Atro-City collection by Emma Johnson Ceramics
At its time of emergence in post-war Britain, Brutalist architecture intended to symbolise a modern utopia. It aimed to provide a new type of social housing which would transform society through architecture, but by the 1970s it had gained a negative reputation; being labeled as ugly, inhuman and brutal. Recently, however, people have begun to embrace these post-war 'concrete monstrosities', and the popularity of buildings including the Barbican and Trellick Tower have increased dramatically.
'Atro-City', a collection of Brutalist inspired functional objects revolving around the serving of tea, celebrates this revival. Each piece incorporates Brutalist aesthetics in a fresh and modern light, far away from past brutal associations. Brutalist design philosophies including 'Form Follows Function', 'Truth to Materials' and 'Synthesis of Hand and Machine' are also explored, with carefully considered design choices reflecting these notions.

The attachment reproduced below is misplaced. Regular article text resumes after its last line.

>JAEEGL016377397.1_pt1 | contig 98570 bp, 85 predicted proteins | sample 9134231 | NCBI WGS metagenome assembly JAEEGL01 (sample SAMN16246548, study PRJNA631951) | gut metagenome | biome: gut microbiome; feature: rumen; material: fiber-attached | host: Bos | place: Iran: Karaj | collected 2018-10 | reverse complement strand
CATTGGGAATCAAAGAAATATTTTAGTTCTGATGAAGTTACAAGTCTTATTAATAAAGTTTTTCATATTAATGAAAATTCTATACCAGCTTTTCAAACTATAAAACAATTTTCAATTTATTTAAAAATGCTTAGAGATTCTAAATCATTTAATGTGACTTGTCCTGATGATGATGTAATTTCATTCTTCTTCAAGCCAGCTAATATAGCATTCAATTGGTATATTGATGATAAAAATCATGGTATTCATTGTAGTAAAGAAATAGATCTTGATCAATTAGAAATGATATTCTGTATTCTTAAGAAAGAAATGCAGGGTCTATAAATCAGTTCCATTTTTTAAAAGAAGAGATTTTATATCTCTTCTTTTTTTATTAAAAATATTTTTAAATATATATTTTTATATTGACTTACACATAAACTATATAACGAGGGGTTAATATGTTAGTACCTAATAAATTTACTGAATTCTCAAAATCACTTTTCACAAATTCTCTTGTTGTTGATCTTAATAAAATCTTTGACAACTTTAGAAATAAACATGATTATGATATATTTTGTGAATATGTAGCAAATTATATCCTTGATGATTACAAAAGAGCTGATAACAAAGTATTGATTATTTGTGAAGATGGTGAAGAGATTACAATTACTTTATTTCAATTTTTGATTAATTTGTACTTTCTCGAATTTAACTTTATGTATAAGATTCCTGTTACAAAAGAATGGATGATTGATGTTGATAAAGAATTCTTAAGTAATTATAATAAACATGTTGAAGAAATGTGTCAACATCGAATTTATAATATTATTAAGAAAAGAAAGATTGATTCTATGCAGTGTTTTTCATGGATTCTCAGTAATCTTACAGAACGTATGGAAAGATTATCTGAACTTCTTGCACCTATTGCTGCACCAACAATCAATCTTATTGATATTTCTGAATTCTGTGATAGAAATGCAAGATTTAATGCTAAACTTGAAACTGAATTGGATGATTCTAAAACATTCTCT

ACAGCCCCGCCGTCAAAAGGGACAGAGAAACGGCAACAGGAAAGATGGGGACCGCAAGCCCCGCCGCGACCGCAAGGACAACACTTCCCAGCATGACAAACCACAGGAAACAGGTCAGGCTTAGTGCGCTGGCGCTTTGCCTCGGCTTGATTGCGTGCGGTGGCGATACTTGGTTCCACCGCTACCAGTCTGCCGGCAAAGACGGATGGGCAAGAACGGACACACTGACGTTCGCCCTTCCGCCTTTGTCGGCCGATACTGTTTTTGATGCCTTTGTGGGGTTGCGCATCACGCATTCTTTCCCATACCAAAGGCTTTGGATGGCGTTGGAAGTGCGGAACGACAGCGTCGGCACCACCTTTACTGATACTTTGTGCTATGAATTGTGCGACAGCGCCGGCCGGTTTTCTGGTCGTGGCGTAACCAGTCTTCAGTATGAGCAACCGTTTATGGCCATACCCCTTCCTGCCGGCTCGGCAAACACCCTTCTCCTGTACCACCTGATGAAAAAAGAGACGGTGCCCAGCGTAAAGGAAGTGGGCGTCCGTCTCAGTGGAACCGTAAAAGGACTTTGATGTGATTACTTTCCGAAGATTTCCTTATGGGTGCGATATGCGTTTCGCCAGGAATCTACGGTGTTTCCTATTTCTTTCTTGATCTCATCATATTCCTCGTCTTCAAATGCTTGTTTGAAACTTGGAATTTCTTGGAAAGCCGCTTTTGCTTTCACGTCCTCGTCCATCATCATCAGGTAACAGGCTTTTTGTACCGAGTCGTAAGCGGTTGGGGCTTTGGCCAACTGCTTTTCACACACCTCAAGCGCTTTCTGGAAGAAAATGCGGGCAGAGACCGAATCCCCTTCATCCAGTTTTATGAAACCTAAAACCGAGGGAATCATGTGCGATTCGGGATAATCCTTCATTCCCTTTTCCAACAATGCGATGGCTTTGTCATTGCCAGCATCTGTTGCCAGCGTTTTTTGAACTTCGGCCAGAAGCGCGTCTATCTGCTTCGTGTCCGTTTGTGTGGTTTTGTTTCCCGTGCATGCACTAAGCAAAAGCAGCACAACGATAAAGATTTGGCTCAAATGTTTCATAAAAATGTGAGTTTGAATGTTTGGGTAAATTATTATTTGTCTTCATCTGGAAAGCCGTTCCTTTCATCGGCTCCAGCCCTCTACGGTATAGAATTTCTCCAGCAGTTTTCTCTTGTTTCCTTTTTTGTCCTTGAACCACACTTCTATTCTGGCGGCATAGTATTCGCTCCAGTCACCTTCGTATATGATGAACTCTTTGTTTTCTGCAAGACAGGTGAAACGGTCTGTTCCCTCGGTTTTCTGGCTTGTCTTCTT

Forms have been dictated by the functional needs of each piece, balanced with typical characteristics of Brutalist architecture, including heavy forms and asymmetrical proportions. Instead of recreating typical aesthetics associated with concrete, the clean simplicity of porcelain with additional beech components signifies the changes in opinion surrounding Brutalist architecture in the years since its birth. Materials are permitted to speak for themselves, with fully stained porcelain clay bodies enhanced with a simple transparent glaze, and base sections left unglazed to remind users of the natural refined qualities of porcelain. Although each object displays a similar aesthetic to those of a machine made piece, they are entirely handmade using small batch production techniques.